The self-proclaimed journeyman knows it sounds cliched but after 11 seasons as a professional his focus remains on getting ready for the next at-bat.
At the moment that means looking to get hits for the Canberra Cavalry against the Melbourne Aces in the ABL.
Hopefully, he can produce good enough numbers to keep the dream of being a professional baseballer alive.
''It's a definite possibility [that I'd come back to the ABL in the future], we'll see how it goes,'' Burgamy said with a slight southern drawl.
''I don't like looking too far ahead, just take one at-bat at a time and take one day at a time, that's what I'm looking at right now.''
And after a slow start, that approach has seen the switch hitter's numbers improve.
It has coincided with the departure of John Tolisano, who returned to the United States after tearing a tendon in his shoulder against Adelaide.
It meant Burgamy moved from batting third in the line-up - the three-hole - to the pivotal clean-up hitter in the four-hole.
That added responsibility has seen his numbers almost double.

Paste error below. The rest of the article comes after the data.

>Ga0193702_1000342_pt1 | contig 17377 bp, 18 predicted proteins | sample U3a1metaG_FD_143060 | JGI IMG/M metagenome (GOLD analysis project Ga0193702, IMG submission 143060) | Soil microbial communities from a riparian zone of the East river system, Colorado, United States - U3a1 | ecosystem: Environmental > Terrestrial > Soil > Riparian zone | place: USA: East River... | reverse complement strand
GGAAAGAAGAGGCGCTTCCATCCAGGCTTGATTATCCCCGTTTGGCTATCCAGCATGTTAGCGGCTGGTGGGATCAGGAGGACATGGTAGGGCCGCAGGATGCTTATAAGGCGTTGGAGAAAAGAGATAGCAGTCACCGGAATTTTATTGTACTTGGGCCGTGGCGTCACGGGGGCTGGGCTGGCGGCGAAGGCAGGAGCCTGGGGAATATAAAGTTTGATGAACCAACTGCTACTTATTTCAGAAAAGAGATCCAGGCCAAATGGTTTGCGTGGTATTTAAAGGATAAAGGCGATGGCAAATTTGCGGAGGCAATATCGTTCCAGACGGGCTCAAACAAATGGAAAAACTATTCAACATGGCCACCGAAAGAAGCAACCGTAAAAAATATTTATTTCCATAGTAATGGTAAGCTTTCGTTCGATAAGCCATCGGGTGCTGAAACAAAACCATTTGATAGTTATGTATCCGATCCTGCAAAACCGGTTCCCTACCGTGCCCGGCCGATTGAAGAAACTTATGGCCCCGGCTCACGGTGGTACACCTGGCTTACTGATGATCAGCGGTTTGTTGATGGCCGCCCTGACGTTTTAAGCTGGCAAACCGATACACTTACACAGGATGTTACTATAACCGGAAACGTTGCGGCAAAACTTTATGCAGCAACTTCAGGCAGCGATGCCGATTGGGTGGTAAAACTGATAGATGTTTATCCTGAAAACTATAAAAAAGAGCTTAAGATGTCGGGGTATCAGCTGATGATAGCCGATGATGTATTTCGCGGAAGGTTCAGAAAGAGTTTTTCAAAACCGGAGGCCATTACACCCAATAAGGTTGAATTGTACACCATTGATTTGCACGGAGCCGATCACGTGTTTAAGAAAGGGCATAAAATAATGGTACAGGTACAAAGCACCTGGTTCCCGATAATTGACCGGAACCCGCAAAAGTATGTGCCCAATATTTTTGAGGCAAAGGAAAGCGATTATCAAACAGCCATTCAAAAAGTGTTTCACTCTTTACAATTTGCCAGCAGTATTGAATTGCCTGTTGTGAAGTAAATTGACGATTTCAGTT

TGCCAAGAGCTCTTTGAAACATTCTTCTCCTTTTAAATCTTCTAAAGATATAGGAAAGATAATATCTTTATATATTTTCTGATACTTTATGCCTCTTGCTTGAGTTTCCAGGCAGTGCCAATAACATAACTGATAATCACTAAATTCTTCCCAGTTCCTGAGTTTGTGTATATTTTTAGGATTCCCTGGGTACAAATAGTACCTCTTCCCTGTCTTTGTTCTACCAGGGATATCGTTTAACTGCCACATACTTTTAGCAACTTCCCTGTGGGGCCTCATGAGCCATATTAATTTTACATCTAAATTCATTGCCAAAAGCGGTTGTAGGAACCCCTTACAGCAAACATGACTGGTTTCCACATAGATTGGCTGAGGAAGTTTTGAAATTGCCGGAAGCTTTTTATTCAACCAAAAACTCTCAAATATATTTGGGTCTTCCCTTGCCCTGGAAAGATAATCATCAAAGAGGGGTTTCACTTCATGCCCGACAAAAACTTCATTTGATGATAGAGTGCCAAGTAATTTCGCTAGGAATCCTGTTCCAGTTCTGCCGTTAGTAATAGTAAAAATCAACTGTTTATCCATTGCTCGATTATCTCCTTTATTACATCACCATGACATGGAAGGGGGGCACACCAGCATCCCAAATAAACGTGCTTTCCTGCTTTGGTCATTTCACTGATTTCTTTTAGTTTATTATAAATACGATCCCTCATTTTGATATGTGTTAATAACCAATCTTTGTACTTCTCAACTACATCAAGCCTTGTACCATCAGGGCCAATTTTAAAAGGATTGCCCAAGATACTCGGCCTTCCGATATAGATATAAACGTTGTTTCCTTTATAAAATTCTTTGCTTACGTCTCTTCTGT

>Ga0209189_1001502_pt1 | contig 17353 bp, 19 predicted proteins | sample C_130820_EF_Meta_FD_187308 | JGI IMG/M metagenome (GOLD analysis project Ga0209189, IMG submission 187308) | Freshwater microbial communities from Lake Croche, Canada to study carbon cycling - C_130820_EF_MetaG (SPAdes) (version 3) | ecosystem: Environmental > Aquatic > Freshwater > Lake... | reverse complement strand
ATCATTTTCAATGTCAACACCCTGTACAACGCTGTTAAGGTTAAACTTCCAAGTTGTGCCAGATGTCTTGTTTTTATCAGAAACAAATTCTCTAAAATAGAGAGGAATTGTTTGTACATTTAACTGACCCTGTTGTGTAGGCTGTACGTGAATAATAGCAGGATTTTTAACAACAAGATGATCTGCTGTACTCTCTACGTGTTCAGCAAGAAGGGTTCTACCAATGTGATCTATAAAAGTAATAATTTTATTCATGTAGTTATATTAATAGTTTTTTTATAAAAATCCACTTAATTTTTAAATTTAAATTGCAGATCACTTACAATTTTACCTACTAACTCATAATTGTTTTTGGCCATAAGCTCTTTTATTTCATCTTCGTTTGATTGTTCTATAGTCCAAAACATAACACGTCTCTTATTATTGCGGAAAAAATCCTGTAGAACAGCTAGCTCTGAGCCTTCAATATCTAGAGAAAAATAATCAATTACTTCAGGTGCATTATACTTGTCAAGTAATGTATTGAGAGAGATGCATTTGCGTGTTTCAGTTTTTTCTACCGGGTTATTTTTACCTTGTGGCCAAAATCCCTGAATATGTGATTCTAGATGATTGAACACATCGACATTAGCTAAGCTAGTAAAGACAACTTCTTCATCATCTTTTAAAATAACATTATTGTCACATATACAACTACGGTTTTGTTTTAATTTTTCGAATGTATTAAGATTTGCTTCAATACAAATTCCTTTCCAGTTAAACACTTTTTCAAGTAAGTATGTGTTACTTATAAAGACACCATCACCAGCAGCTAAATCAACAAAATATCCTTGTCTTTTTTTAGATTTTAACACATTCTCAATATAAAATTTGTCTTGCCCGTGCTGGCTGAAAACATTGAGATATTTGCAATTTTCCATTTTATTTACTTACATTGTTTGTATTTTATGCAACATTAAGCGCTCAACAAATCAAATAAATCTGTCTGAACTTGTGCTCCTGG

His average since Tolisano left is .417, up from .227, and three of his seven runners batted in have come in that period.
The ease with which Todd Glaesmann has moved into the three-hole has also helped.
''[Glaesmann's] jumped right in there, he's done well the last couple of games hitting [in] the three-hole,'' Burgamy said.
''He's got to keep it up, and everybody behind him keep it up. He gets on base and myself and a few guys behind us keep swinging the bats like we are, we're going to score some runs.''
The 30-year-old is also the elder statesman of the team, which has an average age of 24, and will look to impart his wisdom to the young group.
''I'm the grandpa of the team. [Starting pitcher] Tristan Crawford  he's right behind me. I'm the oldest and hopefully I can rub off some of my knowledge and my years on some of the young guys that might need it,'' he said.